An additional way by which estrogen may interact with the neurotrophins is through reciprocal regulation at the level of signal transduction. Convergence or cross-coupling of estrogen and neurotrophin signaling pathways (receptor cross-talk) may lead to nuclear end- points that regulate the same broad array of growth-associated and cytoskeletal genes related to neuronal differentiation and neurite growth. Cross-coupling of ERs with growth-factor signaling pathways has been shown in non-neural estrogen target tissues and does not involve binding to DNA (reviewed in refs. 67 and 111).
The potential for cross-coupling of the estrogen and neurotrophin signaling pathways in the developing brain is suggested by our recent studies, which provide the first example in nervous tissue that estrogen elicits rapid and prolonged tyrosine phosphorylation of both ERK1 and ERK2 (p44 and p42 MAP kinase isoforms, respectively) (48,49). Acti vation of the ERKs in PC12 cells by EGF and IGF-1, for example, is very transient, a pattern that is associated with cell proliferation (87). Prolonged activation of ERK1 and ERK2, as elicited by NGF in PC12 cells, on the other hand, has been found to lead to neuronal differentiation (84,86,95,97-99). The prolonged time-course of ERK activation, which follows estrogen exposure, is consistent with its observed differentiative actions with respect to neurite growth and differentiation (1,6-8) (Fig. 1). Estrogen-induced tyrosine phosphorylation of ERK in the cerebral cortex occurred within 5 min, became maximal at 30 min, and persisted for at least 4 h. Thirty minute pulses of the neurotrophins NGF-, BDNF-, NT-3-, and NT-4/5-induced tyrosine phosphorylation of ERK1 and ERK2 in the cortical explants to levels that were qualitatively and quantitatively similar to those following comparable exposure to estrogen. There were no additive effects, suggesting that the cells responding to each ligand were the same and not additional ER-containing subsets. Because ERK2 (and possibly ERK1) translocate to the cell nucleus (97-99), convergence or cross-coupling of the estrogen and neurotrophin receptor systems provides novel and unconventional signaling pathways to the nucleus to mediate estrogen and neurotrophin actions in the developing brain. Confirmation of estradiol-induced activation of the phosphorylated ERK, a process that is required for nuclear translocation, was established with the in-gel kinase assay, utilizing myelin basic protein (MBP) as the substrate for ERK activity (49). The E-induced, tyrosine phosphorylated ERKs were much more active in their ability (ERK2 > ERK1) to phosphorylate MBP as a substrate than the untreated controls.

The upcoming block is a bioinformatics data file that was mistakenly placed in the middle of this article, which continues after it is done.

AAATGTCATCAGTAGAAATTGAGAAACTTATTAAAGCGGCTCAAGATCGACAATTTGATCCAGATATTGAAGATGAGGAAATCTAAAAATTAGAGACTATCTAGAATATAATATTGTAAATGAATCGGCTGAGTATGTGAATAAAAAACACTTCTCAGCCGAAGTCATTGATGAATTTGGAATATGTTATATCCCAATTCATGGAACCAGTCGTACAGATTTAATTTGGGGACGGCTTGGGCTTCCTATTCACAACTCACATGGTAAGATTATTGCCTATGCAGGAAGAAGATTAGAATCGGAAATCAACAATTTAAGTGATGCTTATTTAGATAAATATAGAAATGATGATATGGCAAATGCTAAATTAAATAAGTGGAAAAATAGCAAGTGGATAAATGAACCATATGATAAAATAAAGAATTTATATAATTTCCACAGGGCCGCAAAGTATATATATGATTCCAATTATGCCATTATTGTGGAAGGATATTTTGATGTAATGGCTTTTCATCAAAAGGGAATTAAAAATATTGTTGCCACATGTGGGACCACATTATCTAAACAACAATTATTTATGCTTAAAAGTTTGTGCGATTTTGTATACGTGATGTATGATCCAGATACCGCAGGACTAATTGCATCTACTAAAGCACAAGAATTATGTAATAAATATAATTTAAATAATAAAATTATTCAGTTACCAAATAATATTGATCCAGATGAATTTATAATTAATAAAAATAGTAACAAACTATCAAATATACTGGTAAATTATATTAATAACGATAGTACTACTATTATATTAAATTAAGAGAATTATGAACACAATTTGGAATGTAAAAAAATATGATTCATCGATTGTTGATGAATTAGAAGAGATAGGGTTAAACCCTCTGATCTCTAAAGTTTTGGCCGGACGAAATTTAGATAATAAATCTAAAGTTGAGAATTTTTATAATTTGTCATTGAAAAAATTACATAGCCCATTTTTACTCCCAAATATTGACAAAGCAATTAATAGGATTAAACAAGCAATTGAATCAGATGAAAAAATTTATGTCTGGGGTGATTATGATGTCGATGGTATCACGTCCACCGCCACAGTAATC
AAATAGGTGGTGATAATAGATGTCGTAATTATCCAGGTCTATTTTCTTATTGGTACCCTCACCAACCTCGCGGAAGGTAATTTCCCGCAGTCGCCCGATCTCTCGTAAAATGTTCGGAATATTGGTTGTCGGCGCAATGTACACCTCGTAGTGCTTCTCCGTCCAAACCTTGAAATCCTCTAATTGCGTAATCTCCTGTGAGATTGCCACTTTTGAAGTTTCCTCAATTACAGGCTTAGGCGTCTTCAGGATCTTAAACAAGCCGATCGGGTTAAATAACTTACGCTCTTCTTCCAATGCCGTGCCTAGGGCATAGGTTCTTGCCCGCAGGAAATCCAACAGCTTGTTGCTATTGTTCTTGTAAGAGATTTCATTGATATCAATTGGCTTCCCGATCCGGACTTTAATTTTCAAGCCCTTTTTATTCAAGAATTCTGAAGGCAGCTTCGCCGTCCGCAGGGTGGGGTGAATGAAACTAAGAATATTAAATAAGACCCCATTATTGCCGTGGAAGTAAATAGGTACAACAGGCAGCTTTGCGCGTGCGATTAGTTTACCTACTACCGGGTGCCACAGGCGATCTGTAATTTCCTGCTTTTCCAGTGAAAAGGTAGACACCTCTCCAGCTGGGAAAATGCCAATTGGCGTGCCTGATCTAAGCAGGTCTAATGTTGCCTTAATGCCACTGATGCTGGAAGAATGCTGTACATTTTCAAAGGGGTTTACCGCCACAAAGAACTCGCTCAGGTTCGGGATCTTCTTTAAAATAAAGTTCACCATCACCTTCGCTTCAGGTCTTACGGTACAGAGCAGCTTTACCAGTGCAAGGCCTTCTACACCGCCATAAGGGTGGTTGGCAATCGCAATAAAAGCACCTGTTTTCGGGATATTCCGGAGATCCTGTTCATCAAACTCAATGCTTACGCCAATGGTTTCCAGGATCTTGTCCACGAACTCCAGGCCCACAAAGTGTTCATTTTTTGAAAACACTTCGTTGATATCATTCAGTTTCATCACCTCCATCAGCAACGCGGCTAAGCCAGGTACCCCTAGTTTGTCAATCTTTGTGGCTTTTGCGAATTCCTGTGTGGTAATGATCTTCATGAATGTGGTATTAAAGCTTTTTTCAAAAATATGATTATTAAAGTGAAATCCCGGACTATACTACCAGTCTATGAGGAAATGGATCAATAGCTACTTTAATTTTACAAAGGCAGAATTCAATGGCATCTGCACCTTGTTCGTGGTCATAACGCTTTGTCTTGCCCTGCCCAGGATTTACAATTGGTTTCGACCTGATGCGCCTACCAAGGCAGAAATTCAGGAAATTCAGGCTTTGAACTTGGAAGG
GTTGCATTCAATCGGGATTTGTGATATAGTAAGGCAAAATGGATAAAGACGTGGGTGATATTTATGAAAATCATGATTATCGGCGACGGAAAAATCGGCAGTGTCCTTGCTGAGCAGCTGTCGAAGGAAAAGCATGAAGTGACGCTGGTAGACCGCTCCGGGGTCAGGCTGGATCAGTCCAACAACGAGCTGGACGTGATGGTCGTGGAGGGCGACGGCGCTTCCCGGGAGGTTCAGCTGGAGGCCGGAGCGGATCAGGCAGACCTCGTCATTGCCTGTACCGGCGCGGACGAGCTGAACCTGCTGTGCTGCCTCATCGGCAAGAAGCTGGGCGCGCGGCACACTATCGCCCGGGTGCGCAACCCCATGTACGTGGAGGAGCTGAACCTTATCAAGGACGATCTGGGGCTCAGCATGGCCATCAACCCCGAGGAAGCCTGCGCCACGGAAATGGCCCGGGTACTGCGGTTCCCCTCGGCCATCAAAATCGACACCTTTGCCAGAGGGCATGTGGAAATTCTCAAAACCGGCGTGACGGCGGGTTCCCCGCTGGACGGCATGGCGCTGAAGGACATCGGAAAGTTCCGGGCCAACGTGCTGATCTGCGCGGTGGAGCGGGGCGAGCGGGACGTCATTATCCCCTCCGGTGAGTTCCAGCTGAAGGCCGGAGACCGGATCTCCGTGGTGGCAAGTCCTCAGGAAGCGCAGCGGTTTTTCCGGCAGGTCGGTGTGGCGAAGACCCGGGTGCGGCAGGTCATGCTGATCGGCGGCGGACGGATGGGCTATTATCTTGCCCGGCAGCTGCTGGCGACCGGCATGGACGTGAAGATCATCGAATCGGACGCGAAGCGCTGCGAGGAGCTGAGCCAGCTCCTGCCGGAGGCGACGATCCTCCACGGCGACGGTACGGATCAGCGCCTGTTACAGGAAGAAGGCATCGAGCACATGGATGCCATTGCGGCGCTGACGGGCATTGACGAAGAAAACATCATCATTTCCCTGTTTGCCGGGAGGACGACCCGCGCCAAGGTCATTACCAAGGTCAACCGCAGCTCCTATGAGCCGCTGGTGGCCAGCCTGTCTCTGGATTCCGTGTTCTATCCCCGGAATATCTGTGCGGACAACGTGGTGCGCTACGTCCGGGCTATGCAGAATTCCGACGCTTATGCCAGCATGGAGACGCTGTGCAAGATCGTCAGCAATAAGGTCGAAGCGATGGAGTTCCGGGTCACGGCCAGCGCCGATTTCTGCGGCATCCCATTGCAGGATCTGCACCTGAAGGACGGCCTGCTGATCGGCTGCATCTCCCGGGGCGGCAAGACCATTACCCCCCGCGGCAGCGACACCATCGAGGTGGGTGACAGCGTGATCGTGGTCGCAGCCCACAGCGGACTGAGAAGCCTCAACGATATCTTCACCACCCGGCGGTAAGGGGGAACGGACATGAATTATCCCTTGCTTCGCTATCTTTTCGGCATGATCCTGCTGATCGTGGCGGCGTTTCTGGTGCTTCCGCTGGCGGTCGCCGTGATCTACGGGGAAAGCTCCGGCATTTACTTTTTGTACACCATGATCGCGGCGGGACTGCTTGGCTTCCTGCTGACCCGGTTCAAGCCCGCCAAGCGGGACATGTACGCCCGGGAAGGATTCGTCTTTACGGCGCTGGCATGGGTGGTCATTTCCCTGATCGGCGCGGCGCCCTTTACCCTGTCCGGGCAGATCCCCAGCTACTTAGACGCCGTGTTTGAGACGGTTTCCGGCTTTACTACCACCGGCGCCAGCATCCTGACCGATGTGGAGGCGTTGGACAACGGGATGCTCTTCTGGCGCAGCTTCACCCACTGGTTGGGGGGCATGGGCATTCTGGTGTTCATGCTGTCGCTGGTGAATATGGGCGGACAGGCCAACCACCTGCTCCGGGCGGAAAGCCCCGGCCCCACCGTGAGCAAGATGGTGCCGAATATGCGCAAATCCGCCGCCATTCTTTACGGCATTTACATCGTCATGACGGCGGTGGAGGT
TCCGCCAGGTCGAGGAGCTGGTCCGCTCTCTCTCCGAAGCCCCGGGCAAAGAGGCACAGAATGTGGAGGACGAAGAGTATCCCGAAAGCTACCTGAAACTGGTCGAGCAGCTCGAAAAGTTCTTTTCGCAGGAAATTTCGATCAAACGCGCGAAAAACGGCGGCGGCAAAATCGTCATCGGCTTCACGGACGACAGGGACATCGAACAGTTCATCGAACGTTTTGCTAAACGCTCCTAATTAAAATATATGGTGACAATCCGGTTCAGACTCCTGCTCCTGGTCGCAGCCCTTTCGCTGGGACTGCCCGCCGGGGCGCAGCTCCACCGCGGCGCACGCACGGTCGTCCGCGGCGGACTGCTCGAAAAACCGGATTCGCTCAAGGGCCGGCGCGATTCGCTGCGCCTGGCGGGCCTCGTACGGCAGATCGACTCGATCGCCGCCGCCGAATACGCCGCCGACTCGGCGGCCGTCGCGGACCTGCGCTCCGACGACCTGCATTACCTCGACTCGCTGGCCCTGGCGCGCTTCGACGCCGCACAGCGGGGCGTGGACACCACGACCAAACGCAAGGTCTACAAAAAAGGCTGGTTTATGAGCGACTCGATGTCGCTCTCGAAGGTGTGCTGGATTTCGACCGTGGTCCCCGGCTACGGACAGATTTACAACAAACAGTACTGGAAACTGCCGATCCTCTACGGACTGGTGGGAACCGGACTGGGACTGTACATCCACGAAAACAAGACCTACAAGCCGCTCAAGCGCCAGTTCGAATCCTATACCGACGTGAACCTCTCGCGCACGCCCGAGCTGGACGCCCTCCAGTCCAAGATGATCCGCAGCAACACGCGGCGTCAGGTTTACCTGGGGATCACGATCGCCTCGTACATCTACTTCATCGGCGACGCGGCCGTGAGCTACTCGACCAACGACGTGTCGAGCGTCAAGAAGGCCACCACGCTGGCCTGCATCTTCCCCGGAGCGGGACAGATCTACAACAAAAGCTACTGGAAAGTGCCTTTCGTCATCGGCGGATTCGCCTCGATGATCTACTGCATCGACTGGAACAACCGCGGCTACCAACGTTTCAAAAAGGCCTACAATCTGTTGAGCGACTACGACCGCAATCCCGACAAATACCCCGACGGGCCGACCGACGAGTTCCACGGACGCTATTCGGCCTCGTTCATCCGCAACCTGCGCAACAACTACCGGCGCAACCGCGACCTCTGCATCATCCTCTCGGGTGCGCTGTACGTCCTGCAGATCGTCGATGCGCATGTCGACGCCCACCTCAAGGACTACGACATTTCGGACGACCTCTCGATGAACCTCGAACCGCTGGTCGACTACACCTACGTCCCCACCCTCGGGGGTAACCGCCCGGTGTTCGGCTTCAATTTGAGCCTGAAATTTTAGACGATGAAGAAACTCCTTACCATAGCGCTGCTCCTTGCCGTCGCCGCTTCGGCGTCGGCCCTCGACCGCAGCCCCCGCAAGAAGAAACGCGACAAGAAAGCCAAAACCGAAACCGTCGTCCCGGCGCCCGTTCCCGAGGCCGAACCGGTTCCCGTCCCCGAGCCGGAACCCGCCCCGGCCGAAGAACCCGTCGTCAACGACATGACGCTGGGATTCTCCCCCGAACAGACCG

The ability of estradiol to tyrosine phosphorylate and activate a component of the MAP kinase cascade (ERK) represents a novel finding in the CNS. This observation supports the idea of alternative pathways for estrogen action in the brain, which could explain both the rapid effects of estrogen and the regulation of non-ERE-containing genes. Protein tyrosine phosphorylation represents a nongenomic way by which estrogen may elicit direct effects in its target neurons. Ligand-activation of tyrosine kinases is a property shared by several membrane growth factor receptors. In some instances, the stimulated kinase is intrinsic to the receptor molecule, e.g., the trk(90) and EGF receptors (64). In other cases, ligand-activated tyrosine kinases such as src have been described that are not intrinsic to membrane receptors, but appear functionally associated with the ER (40,63,65). Membrane estrogen-binding sites could interact rapidly with the steroid and, in neurons where estrogen and neurotrophin receptors co-localize, perhaps activate contiguous tyrosine kinases.
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